After approval by the Zhengzhou University's Ethics Committee, a single-center prospective study was carried out at the First Hospital Affiliated of Zhengzhou University from July 2012 to December 2013. The study included 196 patients who underwent surgical treatment at our hospital. Of the196 patients, 97 were male (49.5%) and 99 were female (50.5%) and their age ranged from 10 to 84 years. The mean age was 54.24 ± 14.07 years. There were 61 cases of lower extremity DVT after surgery, including 31 male (50.8%) and 30 female (49.2%) patients who ranged from 21 to 83 years of age, with a mean of 55.38 ± 13.21 years. Lower extremity DVT was excluded before surgery for all patients by color Doppler ultrasound examination, and no patients had a history of DVT. Postoperative lower extremity DVT was treated with nursing measures in all cases and medications and interventional therapy in some cases. The nursing measures included affected limb immobilization, elevation, and avoidance of kneading, etc. For the medications, low molecular weight heparin anticoagulant therapy (once daily subcutaneous injections of 4000 IU of low molecular weight heparin with calcium) was administered in 18 cases (29.5%) to promote blood circulation to remove blood stasis, and plasma volume expansion treatment (vinpocetine, low molecular weight dextran, etc.,) was administered in 40 cases (65.6%). While medications were being administered coagulation and platelet functions were monitored. The interventional therapy of inferior vena cava filter placement was performed in 3 cases (4.9%).

Deep venous thrombosis diagnostic criteria

According to the Diagnosis and Treatment Guide of DVT created previously.[56] The diagnosis of DVT should be confirmed through auxiliary examinations, including Doppler ultrasound, plasma D-dimer, confidential interval venography, magnetic resonance imaging venography and angiography, etc. The Doppler ultrasound diagnostic points of DVT are as follows: (1) The probe pressurized venous lumen is not completely closed; (2) the diameter of the embolization segment vein widens obviously, and the thrombosis echo within the lumen has varying degrees of intensity; (3) color Doppler ultrasound provides color flow imaging during embolization that indicates that the vein is thinned or that there is no blood flow; (4) pulse Doppler shows no blood spectrum in the thrombus segment, and the blood spectrum of the distal thrombus does not change with respiration; and (5) Valsalva test is abnormal.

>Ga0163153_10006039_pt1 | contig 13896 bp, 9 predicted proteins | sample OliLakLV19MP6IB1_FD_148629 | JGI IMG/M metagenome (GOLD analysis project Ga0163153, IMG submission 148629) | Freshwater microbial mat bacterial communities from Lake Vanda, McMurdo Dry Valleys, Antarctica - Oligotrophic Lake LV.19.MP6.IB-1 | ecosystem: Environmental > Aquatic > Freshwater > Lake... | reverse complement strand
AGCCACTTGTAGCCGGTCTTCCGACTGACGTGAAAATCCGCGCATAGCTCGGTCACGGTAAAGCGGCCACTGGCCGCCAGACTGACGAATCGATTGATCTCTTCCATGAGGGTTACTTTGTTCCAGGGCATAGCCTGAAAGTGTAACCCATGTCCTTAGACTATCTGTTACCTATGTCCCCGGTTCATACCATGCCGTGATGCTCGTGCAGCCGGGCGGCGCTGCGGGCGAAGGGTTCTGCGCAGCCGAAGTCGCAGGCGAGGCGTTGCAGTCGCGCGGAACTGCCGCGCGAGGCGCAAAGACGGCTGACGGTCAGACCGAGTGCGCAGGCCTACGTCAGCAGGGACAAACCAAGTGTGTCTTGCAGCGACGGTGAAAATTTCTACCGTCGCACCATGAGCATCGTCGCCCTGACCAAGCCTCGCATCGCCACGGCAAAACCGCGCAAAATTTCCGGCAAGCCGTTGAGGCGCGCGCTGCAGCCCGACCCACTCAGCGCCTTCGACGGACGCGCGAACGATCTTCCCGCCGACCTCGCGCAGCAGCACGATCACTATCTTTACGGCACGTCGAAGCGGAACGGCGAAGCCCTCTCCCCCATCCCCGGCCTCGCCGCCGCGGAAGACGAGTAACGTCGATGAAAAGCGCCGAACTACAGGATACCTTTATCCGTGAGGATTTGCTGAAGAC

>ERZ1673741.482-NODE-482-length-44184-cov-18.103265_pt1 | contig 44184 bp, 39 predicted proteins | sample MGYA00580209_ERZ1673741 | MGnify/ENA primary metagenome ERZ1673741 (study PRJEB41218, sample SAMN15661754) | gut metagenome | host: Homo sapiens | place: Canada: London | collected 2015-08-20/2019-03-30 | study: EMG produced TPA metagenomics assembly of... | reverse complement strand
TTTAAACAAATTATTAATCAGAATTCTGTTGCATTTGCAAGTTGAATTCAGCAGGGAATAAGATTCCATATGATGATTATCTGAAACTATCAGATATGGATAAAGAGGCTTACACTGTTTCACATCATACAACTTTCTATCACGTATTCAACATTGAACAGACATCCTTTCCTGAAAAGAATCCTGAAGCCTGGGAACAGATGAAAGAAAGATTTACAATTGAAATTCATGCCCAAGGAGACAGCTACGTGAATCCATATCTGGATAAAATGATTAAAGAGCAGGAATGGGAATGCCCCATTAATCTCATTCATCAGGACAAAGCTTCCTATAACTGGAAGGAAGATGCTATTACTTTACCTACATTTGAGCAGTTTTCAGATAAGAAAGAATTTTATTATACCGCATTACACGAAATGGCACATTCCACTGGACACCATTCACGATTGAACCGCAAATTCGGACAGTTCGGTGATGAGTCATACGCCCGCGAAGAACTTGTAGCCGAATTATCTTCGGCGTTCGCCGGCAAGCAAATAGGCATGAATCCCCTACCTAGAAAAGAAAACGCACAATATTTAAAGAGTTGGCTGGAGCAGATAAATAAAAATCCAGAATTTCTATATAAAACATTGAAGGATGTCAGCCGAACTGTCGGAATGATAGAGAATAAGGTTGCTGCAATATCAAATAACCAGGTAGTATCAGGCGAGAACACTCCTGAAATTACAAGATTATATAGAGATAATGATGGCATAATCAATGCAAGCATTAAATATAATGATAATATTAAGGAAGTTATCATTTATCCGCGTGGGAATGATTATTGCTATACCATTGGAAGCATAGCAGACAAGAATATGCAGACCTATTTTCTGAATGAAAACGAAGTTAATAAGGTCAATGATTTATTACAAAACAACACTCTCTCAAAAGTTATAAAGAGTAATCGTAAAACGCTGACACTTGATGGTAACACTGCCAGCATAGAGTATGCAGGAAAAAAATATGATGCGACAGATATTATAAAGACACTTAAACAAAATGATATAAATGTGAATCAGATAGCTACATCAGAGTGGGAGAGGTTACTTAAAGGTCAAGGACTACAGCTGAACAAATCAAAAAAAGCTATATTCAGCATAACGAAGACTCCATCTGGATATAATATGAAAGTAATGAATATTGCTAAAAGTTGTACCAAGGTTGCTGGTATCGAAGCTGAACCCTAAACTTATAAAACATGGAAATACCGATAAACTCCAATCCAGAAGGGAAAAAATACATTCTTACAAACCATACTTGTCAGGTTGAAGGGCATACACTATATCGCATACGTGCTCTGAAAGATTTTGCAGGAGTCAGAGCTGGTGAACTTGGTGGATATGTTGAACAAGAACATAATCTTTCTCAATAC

Research methods

Lower extremity color Doppler ultrasound examinations and plasma D-dimer determinations were carried out in all selected patients on days 3, 7, and 14 after the operation. Color Doppler ultrasound assessment was performed using a Toshiba Aplio XG color Doppler ultrasound diagnostic apparatus, which has a probe frequency of 3–12 MHz, to examine the following deep veins of the lower extremities: Common femoral vein (CFV), superficial femoral vein (SFV), deep femoral vein (DFV), popliteal vein (PV), anterior tibial vein (ATV), posterior tibial vein (PTV), peroneal vein (PEV), and calf muscle vein (CMV). Plasma D-dimer examinations were performed using a Beckman ACL TOP 700-type automatic coagulation analyzer and the immune turbidimetry method, with reference values of 0–0.5 mg/L.

Data collection

The patients were divided into a thrombus and control group based on whether they experienced a DVT. For this study, the occurrence or absence of lower extremity DVT was the dependent variable, and gender, age, hypertension, coronary heart disease, diabetes, smoking status, drinking status, operative time, a long-term bedridden or paralyzed state, the presence of a tumor, and the application of dehydration drugs and hormones after surgery were independent variables that may have affected the incidence of postoperative DVT in these neurosurgical patients [Table 1].

Table 1 The factors related to lower extremity DVT in neurosurgical patients

Statistical methods

The data are presented as the means ± standard deviations (x̄± s), and comparisons between two groups were performed using the t-test with statistically significant differences being indicated by a P < 0.05. The risk factor analysis involved a Chi-square test for the univariate analysis to screen for factors with statistical significance, and then a dichotomous multivariate logistic regression analysis for the multivariate analysis. For both the univariate and multivariate analyses, statistically significant differences were indicated by a P < 0.05. This was used to identify risk factors of lower extremity DVT after neurosurgery.

Results

Clinical symptoms and signs of deep venous thrombosis